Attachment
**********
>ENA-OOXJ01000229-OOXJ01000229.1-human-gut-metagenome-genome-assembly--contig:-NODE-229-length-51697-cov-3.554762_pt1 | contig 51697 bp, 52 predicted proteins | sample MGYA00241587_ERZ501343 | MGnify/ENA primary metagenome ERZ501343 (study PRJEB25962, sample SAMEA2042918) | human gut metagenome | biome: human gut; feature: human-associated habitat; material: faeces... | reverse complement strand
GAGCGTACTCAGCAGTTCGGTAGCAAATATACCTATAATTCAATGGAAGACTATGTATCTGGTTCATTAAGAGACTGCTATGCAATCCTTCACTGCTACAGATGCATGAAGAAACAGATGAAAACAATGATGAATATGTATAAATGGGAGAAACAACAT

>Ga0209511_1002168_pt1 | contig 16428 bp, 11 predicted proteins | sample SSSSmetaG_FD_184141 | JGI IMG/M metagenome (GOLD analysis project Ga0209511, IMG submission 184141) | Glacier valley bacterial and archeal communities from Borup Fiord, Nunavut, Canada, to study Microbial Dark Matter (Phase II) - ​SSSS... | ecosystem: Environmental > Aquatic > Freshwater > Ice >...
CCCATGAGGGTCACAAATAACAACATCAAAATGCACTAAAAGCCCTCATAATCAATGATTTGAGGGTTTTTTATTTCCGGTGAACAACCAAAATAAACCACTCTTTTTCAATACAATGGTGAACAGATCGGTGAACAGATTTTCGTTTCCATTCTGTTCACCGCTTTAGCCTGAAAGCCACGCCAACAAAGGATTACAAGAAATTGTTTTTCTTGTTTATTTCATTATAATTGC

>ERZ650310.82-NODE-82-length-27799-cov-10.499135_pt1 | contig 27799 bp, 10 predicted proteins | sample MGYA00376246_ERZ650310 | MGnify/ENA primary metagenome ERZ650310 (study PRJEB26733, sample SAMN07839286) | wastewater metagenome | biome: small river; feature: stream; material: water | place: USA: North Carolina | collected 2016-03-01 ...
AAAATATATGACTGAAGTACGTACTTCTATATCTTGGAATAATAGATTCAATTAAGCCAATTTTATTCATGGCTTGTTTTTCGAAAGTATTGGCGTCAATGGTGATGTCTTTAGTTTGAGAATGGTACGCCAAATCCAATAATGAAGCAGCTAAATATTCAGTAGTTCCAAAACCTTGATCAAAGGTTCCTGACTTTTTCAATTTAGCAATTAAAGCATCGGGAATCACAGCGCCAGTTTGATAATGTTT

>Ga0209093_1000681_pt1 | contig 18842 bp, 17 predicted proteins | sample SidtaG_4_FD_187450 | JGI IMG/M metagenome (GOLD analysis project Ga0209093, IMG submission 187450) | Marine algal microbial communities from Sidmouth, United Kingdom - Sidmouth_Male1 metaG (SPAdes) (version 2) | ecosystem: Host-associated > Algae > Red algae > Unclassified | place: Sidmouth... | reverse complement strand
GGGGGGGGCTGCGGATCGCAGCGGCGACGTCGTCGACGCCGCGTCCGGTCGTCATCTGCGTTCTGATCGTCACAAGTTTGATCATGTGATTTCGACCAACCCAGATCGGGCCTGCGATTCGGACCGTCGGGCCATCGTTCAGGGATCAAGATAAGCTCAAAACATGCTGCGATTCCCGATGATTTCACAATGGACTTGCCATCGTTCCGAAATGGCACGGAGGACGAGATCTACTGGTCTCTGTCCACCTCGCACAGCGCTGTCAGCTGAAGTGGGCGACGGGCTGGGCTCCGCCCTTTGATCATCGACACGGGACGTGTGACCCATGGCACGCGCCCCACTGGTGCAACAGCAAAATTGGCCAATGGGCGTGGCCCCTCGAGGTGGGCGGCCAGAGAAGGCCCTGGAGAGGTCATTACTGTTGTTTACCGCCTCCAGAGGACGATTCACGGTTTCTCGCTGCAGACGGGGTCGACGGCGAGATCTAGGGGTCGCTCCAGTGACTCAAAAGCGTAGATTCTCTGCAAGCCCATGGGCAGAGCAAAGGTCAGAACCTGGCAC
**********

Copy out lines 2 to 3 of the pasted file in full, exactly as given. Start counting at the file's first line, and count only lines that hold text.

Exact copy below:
GAGCGTACTCAGCAGTTCGGTAGCAAATATACCTATAATTCAATGGAAGACTATGTATCTGGTTCATTAAGAGACTGCTATGCAATCCTTCACTGCTACAGATGCATGAAGAAACAGATGAAAACAATGATGAATATGTATAAATGGGAGAAACAACAT

>Ga0209511_1002168_pt1 | contig 16428 bp, 11 predicted proteins | sample SSSSmetaG_FD_184141 | JGI IMG/M metagenome (GOLD analysis project Ga0209511, IMG submission 184141) | Glacier valley bacterial and archeal communities from Borup Fiord, Nunavut, Canada, to study Microbial Dark Matter (Phase II) - ​SSSS... | ecosystem: Environmental > Aquatic > Freshwater > Ice >...